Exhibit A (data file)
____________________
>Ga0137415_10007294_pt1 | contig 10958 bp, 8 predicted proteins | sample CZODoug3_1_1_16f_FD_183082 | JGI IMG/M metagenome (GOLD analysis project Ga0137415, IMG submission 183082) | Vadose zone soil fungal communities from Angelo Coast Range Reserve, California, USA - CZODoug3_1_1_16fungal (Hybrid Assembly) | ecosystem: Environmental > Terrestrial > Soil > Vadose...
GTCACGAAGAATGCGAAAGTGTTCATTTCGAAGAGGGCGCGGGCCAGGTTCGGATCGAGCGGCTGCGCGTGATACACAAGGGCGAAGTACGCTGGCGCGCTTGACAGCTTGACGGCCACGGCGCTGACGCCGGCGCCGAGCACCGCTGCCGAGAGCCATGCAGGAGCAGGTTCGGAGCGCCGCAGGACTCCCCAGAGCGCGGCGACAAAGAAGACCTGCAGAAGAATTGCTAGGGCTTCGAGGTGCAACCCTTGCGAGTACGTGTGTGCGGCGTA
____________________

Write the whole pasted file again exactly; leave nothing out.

>Ga0137415_10007294_pt1 | contig 10958 bp, 8 predicted proteins | sample CZODoug3_1_1_16f_FD_183082 | JGI IMG/M metagenome (GOLD analysis project Ga0137415, IMG submission 183082) | Vadose zone soil fungal communities from Angelo Coast Range Reserve, California, USA - CZODoug3_1_1_16fungal (Hybrid Assembly) | ecosystem: Environmental > Terrestrial > Soil > Vadose...
GTCACGAAGAATGCGAAAGTGTTCATTTCGAAGAGGGCGCGGGCCAGGTTCGGATCGAGCGGCTGCGCGTGATACACAAGGGCGAAGTACGCTGGCGCGCTTGACAGCTTGACGGCCACGGCGCTGACGCCGGCGCCGAGCACCGCTGCCGAGAGCCATGCAGGAGCAGGTTCGGAGCGCCGCAGGACTCCCCAGAGCGCGGCGACAAAGAAGACCTGCAGAAGAATTGCTAGGGCTTCGAGGTGCAACCCTTGCGAGTACGTGTGTGCGGCGTA